On the other hand, your credit score is a three-digit number that represents how likely you are to repay your debts based on the information contained in the report. Your score is “based on a complex algorithm that evaluates your relationship with credit over time,” explained Nazari. “Your credit score is not included on your credit report.”

Myth 6: Once delinquent accounts are paid off, your slate is wiped clean.

Truth: Paying off past due accounts will get the debt collectors off your back. But when it comes to your credit, the damage can last years after you’ve made good.

“Your credit report shows positive and negative accounts, including collection accounts, discharges, late payments and bankruptcies ― some of which can be on your report for up to 10 years,” explained Nazari.“That said, some collection agencies openly advertise that they will stop reporting a collection account once it’s paid off,” he added.

If that’s the case, keep an eye on your credit reports to make sure the delinquent account is removed. In most cases, however, you’ll have to live with the mark until it expires. Fortunately, its impact on your credit score should decrease with time, depending on the type of debt.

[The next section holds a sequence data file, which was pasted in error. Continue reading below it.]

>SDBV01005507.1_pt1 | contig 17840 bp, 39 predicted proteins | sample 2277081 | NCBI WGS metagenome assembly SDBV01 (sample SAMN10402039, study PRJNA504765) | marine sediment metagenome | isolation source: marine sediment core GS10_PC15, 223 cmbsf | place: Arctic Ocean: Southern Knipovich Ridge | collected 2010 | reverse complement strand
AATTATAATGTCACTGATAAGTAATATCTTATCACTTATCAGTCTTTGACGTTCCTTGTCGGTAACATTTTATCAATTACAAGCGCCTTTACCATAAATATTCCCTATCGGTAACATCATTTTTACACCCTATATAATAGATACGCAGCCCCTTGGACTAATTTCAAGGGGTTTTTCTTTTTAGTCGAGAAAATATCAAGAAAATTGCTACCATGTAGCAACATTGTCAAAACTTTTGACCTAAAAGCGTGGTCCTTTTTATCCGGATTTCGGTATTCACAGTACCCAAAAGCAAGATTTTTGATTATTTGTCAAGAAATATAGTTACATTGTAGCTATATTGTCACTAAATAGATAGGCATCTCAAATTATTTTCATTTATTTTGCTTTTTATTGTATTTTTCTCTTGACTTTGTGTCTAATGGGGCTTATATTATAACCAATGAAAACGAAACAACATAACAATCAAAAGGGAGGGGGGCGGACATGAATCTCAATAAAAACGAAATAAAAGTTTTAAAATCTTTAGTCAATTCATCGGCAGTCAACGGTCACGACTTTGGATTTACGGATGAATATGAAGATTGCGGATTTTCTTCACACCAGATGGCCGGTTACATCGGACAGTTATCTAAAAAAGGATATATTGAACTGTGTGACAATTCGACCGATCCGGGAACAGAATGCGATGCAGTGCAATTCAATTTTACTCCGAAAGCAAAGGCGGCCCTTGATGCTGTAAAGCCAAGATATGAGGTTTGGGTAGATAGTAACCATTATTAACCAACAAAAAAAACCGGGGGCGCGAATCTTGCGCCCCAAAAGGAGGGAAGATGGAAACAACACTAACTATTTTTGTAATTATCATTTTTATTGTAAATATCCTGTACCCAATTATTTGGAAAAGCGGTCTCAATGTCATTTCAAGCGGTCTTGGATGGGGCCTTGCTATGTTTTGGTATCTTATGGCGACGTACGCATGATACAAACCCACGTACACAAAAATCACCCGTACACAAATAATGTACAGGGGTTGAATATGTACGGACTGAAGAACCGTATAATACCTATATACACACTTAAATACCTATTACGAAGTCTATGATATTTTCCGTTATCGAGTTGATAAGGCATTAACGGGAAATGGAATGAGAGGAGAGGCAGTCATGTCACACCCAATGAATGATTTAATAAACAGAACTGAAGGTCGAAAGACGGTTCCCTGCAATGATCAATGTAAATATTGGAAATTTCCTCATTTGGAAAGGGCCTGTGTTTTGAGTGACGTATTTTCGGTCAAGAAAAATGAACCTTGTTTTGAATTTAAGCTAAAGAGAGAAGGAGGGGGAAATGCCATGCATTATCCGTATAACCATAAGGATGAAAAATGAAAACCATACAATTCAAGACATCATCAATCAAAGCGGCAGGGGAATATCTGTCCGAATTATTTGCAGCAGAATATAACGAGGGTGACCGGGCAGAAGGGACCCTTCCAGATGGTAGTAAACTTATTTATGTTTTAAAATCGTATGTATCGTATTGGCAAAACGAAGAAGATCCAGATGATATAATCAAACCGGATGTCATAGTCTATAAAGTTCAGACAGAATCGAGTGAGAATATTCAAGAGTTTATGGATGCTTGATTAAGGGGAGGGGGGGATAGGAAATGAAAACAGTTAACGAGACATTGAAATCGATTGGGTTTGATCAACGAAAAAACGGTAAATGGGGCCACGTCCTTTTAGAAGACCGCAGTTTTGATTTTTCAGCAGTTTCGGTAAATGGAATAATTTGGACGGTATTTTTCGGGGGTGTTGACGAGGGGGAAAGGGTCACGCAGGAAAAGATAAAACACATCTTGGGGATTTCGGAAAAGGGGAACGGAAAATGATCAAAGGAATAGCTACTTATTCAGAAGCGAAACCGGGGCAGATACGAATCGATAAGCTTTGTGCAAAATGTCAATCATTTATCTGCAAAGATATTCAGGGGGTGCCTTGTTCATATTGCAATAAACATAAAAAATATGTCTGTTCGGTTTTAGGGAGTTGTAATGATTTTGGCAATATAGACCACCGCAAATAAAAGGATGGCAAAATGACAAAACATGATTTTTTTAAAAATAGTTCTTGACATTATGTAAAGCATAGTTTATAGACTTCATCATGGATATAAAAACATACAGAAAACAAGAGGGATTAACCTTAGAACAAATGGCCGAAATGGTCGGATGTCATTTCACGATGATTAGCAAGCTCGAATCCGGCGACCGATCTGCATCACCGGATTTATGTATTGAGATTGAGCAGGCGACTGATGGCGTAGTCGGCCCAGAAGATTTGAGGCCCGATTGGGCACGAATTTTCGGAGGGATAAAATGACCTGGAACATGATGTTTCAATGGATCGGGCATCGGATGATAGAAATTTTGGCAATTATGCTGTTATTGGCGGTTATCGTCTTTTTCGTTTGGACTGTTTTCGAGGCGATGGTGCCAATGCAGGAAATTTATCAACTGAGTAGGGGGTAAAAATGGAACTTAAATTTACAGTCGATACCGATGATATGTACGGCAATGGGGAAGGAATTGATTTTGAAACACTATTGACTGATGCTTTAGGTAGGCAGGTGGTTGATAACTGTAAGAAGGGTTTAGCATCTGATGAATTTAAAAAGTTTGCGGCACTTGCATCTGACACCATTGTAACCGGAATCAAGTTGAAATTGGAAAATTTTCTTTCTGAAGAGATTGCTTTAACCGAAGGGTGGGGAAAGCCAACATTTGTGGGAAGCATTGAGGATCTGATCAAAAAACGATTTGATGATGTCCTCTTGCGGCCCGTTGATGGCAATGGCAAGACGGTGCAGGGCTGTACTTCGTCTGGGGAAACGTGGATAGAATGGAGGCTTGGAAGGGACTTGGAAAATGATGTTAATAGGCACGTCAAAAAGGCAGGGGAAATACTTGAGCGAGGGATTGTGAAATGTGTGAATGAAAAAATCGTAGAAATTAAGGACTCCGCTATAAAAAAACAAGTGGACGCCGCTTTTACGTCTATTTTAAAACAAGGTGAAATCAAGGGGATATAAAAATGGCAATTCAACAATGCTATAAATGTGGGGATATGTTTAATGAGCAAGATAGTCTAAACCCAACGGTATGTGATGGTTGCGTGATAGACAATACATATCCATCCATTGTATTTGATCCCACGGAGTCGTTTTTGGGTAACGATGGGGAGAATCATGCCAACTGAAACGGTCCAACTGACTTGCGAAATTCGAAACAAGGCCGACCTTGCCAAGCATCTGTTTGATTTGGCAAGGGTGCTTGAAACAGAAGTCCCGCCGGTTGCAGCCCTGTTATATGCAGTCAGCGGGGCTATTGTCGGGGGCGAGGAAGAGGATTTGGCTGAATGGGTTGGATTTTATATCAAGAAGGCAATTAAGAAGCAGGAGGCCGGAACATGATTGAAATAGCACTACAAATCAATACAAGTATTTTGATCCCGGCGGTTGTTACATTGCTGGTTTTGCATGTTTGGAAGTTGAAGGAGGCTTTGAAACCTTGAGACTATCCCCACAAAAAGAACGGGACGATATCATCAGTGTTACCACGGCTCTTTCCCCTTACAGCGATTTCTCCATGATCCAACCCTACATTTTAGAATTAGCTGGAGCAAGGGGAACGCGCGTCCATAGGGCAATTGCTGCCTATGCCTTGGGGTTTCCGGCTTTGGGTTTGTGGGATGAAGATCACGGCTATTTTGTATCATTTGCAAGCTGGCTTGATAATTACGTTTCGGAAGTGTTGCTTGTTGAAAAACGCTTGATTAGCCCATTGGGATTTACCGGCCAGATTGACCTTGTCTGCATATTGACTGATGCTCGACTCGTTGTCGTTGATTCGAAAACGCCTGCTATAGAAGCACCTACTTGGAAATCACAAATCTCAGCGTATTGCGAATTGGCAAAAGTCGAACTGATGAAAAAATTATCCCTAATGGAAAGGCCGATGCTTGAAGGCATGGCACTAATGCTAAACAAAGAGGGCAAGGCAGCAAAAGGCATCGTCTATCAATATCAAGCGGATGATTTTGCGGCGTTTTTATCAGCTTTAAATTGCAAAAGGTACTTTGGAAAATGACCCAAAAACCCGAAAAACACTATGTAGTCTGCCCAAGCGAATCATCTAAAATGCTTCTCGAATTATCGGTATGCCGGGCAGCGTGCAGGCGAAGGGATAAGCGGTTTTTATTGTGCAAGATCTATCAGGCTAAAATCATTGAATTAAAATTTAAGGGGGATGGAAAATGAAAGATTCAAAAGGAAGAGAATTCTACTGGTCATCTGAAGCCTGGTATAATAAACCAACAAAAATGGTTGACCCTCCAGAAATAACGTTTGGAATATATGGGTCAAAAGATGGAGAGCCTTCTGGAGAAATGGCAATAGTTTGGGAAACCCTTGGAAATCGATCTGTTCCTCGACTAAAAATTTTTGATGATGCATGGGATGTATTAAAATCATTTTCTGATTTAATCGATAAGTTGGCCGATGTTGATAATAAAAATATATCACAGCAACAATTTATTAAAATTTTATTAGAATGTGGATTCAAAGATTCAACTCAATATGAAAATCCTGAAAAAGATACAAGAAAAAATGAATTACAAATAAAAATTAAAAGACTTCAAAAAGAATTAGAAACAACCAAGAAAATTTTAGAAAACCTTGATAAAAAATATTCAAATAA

Myth 7: You can max out your cards as long as you pay the balance every month.

Truth: Paying your bill in full every month is the key to avoiding interest and building a solid payment history. But who knew that racking up a balance midmonth could hurt you?

That’s because the date that credit card issuers report your balance to the credit bureaus is often not the same date as your payment due date.

“For a better credit score, keep your balance under 30 percent of your card’s total limit,” recommended Nazari. So if your card has a limit of $1,000, you should avoid carrying a balance of more than $300 at any time.

However, if you want to be able to use more of your available credit, you can pay down your balance before it gets reported to the bureaus. Usually, said Nazari, it’s the same as the statement closing date, but you should check with your card issuer to be sure.

Myth 8: You need a credit repair company to fix your bad credit.

Truth: Poor credit can feel like an emergency, especially if it’s preventing you from borrowing money you need. Credit repair companies bank on that sense of urgency, literally. And though there are a lot of shady credit repair agencies out there, the truth is that even the legitimate ones rarely do anything for you that you can’t do yourself.

“The good news is that one’s credit is ever changing and can be repaired if there have been some missteps in the past,” Taylor said. “In time, issues from the past will pass and credit can be restored ... no matter how bad it is today.”

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This article originally appeared on HuffPost.